Eater, a popular food and beverage website focused dining and drinking, showcases wine professionals from around the country. Each month a new sommelier or wine pro picks four bottles they’re excited about. There’s a focus on natural and organic wines, but the selections are not 100% of either.
This is a style- and grape- agnostic discovery-oriented wine subscription. Each bottle offers a unique perspective on what wine can be, not just what we’re used to. I love that wine pros pick what they're vibing on, which adds relevance to the shipments.
The club is still quite new, but I’d love to see them add larger shipment options, longer gift options, and the ability to select red wine only or white wine only (though I understand why they don’t — see below).
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If you’re not familiar with Eater, it is a widely-read online publication focused on food and beverages. They have city-based editorial staff which gets to know the restaurants, wine shops, and bars in each city they work in, then rates and reviews them and discusses that city's trends.
To further support these distinct communities, Eater developed a wine club to offer their readership a selection of wines beyond what you’ll find at the grocery store or most wine shops. Each month a new wine professional from a different city in the US chooses the wines which will be included in the shipment based on what they’re currently excited to drink.
My Eater Wine Club Wine Ratings
|Quality of Wine
|Price of Wine
The Eater Wine Club is managed by MYSA Natural Wine, but the selection is not strictly natural, organic, or biodynamic. The goal of the wine club is to prefer these farming and winemaking methods, but they want to give the local wine pros a chance to show us what’s great without strict adherence to these limits.
The shipment we received was curated by Miami-based sommelier Bianca Sanon. The celebration-themed shipment contained two natural wines (the Pampaneo Ancestral and the Premier Jus red) along with an organic selection (the Bolet Cava) and a chemical-free, minimal intervention red wine (the Cardedu Caladu).
I joined the monthly Eater Wine Club Virtual Hang (more on this in the Membership Benefits section) where we enjoyed Bianca Sanon’s take on wine and the wines she picked. We did a group tasting of the Pampaneo Ancestral — which I found delightful.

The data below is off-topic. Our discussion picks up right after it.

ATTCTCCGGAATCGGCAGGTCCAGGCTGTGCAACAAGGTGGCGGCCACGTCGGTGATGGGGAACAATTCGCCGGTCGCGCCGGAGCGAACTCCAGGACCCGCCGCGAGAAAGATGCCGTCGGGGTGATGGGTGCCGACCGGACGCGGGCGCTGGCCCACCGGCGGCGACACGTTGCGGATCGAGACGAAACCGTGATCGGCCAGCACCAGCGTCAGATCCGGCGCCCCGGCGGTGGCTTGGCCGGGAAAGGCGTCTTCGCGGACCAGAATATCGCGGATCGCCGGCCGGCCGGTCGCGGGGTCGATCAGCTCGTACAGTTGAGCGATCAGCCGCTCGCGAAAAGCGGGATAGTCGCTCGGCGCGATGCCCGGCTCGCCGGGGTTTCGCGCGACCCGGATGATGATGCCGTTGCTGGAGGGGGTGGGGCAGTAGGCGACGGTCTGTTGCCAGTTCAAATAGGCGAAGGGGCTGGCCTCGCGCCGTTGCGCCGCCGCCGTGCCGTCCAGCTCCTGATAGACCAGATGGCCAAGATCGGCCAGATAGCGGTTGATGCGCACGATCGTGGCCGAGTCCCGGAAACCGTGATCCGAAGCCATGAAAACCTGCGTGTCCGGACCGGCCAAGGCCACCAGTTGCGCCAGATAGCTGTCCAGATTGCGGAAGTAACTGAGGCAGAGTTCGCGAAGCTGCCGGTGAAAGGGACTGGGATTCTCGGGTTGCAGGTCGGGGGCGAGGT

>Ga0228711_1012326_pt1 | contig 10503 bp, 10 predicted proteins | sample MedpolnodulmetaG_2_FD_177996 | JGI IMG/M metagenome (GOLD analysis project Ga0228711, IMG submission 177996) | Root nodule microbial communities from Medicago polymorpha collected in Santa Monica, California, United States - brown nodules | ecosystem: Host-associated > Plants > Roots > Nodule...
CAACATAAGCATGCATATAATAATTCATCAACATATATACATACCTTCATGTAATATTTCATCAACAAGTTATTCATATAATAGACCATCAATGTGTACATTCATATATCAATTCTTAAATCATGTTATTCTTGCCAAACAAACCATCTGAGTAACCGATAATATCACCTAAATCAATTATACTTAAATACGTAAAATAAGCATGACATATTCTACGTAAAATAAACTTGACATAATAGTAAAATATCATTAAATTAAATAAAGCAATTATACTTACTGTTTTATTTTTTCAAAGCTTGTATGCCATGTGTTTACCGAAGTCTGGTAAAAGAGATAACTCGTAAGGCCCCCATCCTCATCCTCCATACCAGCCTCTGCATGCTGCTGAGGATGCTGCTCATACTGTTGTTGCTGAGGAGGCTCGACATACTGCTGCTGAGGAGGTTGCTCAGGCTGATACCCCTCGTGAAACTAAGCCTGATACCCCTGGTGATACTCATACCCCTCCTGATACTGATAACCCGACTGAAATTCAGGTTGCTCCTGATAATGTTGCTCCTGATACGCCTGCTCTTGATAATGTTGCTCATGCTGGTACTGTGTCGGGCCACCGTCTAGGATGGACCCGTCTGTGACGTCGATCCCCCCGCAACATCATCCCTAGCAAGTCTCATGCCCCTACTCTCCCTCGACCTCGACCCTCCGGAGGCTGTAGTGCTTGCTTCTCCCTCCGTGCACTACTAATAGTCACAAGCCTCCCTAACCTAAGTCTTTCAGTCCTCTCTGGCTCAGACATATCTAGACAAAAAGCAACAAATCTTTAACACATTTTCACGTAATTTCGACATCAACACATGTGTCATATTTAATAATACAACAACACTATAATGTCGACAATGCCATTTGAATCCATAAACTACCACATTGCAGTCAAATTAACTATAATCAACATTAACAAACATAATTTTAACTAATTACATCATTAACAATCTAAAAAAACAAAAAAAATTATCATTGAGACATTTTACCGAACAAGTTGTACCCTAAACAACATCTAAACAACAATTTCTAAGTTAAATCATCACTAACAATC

A pét-nat (properly called Pétillant-Naturel), this sparkling wine from Castilla-La Mancha in Spain was made in the ancestral method — bottled before fermentation was complete.
Made from an indigenous Spanish grape called Airen, grown on vines that are more than 100 years old, this wine was lively, yeasty, and really fun to drink. I’d happily take more of this beauty.
The other natural wine in the shipment, the Premier Jus, was less exciting. It rang all of the natural wine bells it needed to: organic grapes, minimal intervention, bright red (served chilled), etc.
It was also “glou glou” — a French term to describe a wine that’s chuggable. My first experience with a glou glou wine left me unimpressed.
My biggest issue with the wine is that it was boring — it tasted like cherry Koolaid and lacked body, finish, or any sort of complexity. A mix of two grapes I like, Carignan and Grenache, aged in barrel for six months should have had more going on — especially at 12.5% alcohol.
I guess this is the style of glou glou wine, but it left me shrugging my shoulders about why this kind of wine is popular right now. That said, I’m glad to have had the experience of drinking it. It gives me something to compare future glou glou to, other than more traditional wine to which I’m accustomed.
Bolet Cava Brut Nature
Like the pro who picked it, I don’t usually reach for a Cava when picking a sparkling wine, but this one was excellent. This Brut Nature Cava, from Penedès in Spain, was made in the traditional method (the way they do it in Champagne). Brut means dry but Brut Nature means there was no sugar added during the production step called Dosage. This Cava is made of the traditional Cava grapes: Xarel-lo, Parellada, and Macabeo. Bolet is 100% organic by EU standards (they add minimal sulfites).